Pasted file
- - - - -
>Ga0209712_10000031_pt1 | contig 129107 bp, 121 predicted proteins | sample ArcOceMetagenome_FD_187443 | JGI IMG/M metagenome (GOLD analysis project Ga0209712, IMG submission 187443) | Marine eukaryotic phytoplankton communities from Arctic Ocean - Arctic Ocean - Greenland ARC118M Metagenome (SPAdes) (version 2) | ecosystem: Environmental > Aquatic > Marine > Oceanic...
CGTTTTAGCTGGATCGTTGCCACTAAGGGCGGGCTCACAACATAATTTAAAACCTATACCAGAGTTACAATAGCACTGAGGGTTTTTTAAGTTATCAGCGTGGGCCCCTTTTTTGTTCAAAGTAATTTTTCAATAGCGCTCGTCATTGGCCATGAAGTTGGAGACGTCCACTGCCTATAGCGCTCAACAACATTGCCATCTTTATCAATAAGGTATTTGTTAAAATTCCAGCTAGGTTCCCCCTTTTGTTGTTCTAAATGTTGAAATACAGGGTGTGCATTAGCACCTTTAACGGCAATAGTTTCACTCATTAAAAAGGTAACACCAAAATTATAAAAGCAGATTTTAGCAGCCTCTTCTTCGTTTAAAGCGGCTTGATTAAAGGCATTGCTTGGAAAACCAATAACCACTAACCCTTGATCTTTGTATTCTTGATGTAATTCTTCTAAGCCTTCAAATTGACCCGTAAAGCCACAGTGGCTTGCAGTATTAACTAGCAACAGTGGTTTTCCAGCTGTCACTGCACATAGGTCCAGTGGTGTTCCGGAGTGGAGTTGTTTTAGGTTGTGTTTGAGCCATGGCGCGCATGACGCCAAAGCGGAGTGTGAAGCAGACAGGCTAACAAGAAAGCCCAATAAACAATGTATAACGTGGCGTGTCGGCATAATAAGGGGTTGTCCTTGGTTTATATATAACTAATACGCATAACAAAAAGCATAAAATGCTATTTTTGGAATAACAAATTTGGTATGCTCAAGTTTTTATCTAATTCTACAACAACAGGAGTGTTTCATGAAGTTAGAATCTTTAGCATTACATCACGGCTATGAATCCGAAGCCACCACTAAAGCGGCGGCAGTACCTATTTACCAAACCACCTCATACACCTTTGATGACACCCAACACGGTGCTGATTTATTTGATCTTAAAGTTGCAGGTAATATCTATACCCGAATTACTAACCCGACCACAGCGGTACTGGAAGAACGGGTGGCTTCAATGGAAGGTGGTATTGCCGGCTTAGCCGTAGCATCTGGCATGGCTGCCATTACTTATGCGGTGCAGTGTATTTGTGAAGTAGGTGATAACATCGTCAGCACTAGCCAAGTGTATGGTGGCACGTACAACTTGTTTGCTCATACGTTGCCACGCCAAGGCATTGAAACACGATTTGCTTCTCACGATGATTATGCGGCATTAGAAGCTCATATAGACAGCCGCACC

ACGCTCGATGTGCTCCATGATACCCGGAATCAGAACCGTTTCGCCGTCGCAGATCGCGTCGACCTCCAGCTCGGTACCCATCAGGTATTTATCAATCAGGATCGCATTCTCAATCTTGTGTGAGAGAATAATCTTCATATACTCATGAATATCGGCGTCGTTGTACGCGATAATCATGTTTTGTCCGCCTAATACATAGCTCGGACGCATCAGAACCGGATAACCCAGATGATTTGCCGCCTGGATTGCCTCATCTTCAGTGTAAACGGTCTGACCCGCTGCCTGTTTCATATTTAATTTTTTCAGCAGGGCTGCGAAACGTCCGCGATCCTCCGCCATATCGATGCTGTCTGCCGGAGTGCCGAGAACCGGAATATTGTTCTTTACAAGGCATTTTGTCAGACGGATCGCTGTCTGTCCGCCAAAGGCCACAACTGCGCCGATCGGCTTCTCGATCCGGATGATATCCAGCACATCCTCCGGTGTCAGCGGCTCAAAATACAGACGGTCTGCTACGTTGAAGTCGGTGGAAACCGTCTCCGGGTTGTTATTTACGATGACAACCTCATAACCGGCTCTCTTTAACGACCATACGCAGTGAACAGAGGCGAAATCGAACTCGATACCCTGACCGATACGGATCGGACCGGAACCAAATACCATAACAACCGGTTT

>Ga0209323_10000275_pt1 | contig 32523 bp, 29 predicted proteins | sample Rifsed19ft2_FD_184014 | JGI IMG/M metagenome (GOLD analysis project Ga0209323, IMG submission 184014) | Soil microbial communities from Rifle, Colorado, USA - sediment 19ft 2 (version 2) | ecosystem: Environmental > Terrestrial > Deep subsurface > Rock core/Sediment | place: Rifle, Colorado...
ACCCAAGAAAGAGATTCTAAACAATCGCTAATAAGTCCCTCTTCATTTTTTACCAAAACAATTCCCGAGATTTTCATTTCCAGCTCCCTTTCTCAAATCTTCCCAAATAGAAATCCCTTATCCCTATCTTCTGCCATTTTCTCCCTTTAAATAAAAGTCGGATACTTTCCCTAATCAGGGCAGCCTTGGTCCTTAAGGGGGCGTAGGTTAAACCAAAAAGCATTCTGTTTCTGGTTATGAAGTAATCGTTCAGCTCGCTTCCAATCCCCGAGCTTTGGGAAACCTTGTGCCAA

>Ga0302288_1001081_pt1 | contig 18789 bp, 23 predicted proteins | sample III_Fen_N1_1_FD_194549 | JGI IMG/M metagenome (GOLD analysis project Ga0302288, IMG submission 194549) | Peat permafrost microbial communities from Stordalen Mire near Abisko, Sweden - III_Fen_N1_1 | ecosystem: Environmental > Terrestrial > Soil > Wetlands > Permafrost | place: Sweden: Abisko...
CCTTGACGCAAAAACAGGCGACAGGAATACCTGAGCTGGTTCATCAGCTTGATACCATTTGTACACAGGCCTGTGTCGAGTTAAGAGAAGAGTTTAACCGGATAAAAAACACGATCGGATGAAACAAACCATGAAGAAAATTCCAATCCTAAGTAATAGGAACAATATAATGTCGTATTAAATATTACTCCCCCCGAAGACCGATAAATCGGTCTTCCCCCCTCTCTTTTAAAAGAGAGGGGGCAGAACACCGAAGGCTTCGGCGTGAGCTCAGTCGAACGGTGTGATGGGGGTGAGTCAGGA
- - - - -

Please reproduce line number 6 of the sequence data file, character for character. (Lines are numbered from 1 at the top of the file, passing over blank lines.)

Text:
>Ga0302288_1001081_pt1 | contig 18789 bp, 23 predicted proteins | sample III_Fen_N1_1_FD_194549 | JGI IMG/M metagenome (GOLD analysis project Ga0302288, IMG submission 194549) | Peat permafrost microbial communities from Stordalen Mire near Abisko, Sweden - III_Fen_N1_1 | ecosystem: Environmental > Terrestrial > Soil > Wetlands > Permafrost | place: Sweden: Abisko...